creeping to include more risky things), I am against content sniffing.

Standard correctness requires handling HTML in OTR messages.
Content sniffing will not increase the attack surface of the system.
There is no reason to do any other content sniffing that I know of.

I wasn't suggesting that HTML not be handled, I was suggesting that if
there is HTML content, than it be labeled as such, and to do so using
the existing solution (the xhtml-in extension), even if it hasn't yet
been adopted into the official spec.

I think the right answer is to label the content appropriately rather
than making an educated guess, but if we're going the content sniffing
route, how content sniffing should be implemented should be specified
precisely. Otherwise we'll run into this same problem later where each
client implements it differently.

_______________________________________________
users mailing list
users@jitsi.org
Unsubscribe instructions and other list options:
http://lists.jitsi.org/mailman/listinfo/users


#16

That's an interesting question which should definitely be taken up with
the authors of the relevant protocol specifications, as there should
clearly be some standard mechanism.

E.

···

On 2015.09.09 15.42, :biohazard:Adam wrote:

On a separate, but related, note, what should be done when a user
sends HTML messages to a client which doesn't have an HTML parser (or
the user disabled it to avoid bugs in XML parsing, image formats, font
processing, etc.)?

--
Ideas are my favorite toys.


#17

Yes. This is exactly why I'm suggesting that minimal content sniffing,
in addition to reducing user confusion as a default option, is actually
the standards compliant way to handle this situation. Normally I'm
entirely against such things, but there does not appear to be a way to
manage interactions between the current spec and installed client base.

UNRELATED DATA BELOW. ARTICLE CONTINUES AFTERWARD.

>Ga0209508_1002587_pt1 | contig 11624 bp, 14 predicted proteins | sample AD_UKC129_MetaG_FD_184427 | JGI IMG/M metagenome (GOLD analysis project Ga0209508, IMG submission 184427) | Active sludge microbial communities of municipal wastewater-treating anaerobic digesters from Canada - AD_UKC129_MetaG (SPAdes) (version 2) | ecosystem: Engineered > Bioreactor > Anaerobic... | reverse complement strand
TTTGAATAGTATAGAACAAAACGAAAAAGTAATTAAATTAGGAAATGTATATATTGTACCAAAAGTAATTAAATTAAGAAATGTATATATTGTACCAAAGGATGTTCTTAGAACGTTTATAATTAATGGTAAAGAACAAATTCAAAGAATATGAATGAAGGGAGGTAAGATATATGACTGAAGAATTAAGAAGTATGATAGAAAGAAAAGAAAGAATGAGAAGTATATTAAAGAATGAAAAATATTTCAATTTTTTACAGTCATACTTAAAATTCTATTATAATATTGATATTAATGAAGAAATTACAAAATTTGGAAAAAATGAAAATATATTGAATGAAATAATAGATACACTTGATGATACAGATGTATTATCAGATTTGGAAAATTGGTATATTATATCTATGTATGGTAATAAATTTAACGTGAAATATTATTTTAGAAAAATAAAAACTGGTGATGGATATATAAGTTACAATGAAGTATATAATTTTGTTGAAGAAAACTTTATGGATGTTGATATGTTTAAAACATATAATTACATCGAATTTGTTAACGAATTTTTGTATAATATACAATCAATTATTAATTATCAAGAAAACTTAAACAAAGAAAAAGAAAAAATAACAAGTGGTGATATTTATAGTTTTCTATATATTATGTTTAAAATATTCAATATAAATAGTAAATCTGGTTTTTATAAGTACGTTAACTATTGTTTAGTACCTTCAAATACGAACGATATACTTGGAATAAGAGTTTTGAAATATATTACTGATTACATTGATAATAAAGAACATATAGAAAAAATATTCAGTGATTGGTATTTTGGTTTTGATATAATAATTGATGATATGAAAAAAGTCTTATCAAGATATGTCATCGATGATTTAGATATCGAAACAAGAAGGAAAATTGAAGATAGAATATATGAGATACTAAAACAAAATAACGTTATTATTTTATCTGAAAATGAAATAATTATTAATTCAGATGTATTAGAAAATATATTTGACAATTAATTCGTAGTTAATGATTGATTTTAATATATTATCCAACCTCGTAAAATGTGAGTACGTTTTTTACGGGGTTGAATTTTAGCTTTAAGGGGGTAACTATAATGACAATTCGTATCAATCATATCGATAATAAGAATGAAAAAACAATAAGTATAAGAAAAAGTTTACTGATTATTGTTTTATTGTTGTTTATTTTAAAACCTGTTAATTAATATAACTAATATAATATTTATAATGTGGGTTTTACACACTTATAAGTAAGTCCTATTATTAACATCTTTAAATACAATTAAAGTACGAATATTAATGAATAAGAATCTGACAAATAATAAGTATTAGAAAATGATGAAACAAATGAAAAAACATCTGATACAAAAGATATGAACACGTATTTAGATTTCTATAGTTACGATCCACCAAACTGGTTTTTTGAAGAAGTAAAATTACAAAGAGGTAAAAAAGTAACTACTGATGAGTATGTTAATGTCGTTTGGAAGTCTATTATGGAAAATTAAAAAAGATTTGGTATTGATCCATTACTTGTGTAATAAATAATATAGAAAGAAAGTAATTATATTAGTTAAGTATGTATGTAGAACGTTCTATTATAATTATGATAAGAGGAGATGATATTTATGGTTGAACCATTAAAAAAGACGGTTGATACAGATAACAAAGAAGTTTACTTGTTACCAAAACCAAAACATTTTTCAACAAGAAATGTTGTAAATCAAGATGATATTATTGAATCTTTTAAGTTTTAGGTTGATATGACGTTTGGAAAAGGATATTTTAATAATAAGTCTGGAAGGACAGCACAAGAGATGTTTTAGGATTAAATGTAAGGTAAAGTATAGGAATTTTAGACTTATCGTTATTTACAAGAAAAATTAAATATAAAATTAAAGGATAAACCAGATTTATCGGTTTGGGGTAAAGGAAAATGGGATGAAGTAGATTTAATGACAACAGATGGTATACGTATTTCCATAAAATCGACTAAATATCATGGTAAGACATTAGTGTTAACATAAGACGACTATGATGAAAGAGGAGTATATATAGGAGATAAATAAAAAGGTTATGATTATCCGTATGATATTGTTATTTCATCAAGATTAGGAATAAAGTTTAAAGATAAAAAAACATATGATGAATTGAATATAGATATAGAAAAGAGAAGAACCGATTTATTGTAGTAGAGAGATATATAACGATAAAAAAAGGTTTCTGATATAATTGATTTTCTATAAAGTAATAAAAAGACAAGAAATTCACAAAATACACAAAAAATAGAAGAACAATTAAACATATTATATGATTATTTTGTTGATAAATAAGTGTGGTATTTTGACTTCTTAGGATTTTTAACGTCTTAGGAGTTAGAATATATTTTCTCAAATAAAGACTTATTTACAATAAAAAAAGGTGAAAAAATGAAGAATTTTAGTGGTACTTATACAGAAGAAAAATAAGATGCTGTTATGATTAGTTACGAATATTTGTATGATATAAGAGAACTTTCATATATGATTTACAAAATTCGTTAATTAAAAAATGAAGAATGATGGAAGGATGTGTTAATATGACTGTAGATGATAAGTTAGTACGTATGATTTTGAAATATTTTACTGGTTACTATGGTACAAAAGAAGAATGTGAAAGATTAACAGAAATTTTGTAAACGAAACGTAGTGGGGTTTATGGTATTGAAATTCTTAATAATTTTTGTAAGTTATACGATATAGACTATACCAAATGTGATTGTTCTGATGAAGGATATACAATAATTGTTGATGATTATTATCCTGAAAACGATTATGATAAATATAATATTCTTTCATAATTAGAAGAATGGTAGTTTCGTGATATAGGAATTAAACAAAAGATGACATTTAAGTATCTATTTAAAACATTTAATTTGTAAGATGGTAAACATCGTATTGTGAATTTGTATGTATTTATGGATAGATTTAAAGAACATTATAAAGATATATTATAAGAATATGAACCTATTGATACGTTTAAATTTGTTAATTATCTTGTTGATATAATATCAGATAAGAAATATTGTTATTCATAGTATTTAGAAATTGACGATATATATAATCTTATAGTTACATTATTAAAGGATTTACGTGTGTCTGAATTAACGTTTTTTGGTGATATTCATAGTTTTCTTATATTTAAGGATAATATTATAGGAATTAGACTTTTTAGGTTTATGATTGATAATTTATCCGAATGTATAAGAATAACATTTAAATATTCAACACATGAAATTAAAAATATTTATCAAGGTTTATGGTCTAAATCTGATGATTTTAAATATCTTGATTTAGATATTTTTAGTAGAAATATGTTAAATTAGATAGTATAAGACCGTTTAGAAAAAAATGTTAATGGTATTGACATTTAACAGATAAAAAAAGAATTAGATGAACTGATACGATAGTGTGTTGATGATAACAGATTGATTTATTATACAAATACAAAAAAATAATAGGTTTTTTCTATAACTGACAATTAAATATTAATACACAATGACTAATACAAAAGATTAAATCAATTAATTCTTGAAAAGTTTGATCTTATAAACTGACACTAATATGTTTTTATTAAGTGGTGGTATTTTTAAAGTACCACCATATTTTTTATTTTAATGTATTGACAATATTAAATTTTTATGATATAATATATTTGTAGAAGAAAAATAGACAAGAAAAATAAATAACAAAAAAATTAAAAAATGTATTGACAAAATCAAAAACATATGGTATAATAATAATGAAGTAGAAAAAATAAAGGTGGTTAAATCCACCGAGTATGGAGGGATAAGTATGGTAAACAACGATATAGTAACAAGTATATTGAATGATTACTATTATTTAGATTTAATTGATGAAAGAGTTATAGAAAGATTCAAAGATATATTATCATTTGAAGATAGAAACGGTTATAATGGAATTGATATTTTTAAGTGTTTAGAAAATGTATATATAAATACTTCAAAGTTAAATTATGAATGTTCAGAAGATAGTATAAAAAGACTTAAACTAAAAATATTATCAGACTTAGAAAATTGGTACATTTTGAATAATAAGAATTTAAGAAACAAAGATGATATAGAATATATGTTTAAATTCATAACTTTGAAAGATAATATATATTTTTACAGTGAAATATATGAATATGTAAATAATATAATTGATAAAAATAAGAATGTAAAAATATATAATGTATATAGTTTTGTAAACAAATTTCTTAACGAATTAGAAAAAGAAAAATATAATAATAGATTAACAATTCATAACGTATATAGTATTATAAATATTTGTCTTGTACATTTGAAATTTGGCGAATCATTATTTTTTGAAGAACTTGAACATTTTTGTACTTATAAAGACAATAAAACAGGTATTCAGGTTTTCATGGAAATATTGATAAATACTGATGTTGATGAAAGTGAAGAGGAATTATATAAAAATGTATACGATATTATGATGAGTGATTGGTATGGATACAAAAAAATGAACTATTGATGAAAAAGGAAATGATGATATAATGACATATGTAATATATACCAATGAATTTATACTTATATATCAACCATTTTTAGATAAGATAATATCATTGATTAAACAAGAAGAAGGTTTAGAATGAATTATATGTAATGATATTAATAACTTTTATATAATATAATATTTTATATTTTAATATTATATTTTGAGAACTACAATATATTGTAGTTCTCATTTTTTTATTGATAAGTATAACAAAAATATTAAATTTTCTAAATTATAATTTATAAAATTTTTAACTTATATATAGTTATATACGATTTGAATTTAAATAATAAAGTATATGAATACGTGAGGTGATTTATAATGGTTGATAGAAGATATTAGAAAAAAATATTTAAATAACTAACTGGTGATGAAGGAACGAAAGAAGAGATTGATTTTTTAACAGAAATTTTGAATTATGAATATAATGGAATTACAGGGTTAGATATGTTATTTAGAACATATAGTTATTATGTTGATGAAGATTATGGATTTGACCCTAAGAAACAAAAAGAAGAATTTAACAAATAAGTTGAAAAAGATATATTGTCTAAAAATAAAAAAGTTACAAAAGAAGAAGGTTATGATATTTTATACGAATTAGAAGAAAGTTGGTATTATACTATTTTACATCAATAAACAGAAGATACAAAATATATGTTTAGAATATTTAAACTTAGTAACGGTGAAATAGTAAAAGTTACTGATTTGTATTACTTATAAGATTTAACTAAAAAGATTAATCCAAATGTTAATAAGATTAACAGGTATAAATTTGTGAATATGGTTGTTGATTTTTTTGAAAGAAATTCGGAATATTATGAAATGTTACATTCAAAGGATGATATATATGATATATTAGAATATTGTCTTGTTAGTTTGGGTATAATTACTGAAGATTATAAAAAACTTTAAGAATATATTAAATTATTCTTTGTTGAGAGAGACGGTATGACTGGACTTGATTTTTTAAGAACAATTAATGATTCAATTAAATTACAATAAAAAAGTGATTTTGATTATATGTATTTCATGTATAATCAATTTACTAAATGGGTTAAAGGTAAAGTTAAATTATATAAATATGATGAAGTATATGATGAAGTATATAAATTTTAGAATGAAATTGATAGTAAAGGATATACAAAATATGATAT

E.

···

On 2015.09.08 19.32, Danny van Heumen wrote:

On 08-09-15 00:55, Adam wrote:

The message linked to earlier[1] indicates that there is a way to
indicate when a message contains HTML: "...the xhtml-in extension which
indicates that the message contains html..."[1] It may not be in the
official spec, but if clients compiled with this, it may get adopted
into the spec, which would actually solve the problem of ambiguity.

[1] http://lists.jitsi.org/pipermail/dev/2013-July/017713.html

Are you referring to HTML-IM (note the M not N) extension for XMPP?
(http://www.xmpp.org/extensions/xep-0071.html)
If so, this is the wrong layer. The XMPP message contains the
base64-encoded encrypted OTR message. Base64 fits in the plain text
range of characters, so it doesn't make sense to declare this as HTML.
Note that technically, it is feasible to declare this as HTML, but it
doesn't make sense since the content contained in the message payload
isn't HTML.

The issue is that you need to express a content-type *inside* the
OTR-encrypted message. There is no mechanism for that AFAIK.

--
Ideas are my favorite toys.


#18

On a separate, but related, note, what should be done when a user
sends HTML messages to a client which doesn't have an HTML parser (or
the user disabled it to avoid bugs in XML parsing, image formats, font
processing, etc.)?

That's an interesting question which should definitely be taken up with
the authors of the relevant protocol specifications, as there should
clearly be some standard mechanism.

This is clearly something that must be supported in/by OTR. OTRv3 does
allow for special "TLV"s to be defined. TLV = type-length-value - a sort
of key-value entry that can be sent with (or without) an OTR message.
TLVs are so far used for managing the authentication process and for
signaling the use of the extra symmetric key (which AFAIK was never
really used/implemented anywhere).

We *could* (I'm not an expert and this is just an arbitrary idea, by no
means "the best one of X possible options") have a TLV that signifies
metadata that contains both the key, e.g. Content-Type (symbolic
suggestion, we may want something with specific properties in practice)
and its value.

So far, though, I don't think anything like this was suggested. And
AFAIK there are no other solutions for our specific problem.

Danny

···

On 09-09-15 14:50, Eleanor Saitta wrote:

On 2015.09.09 15.42, :biohazard:Adam wrote:

E.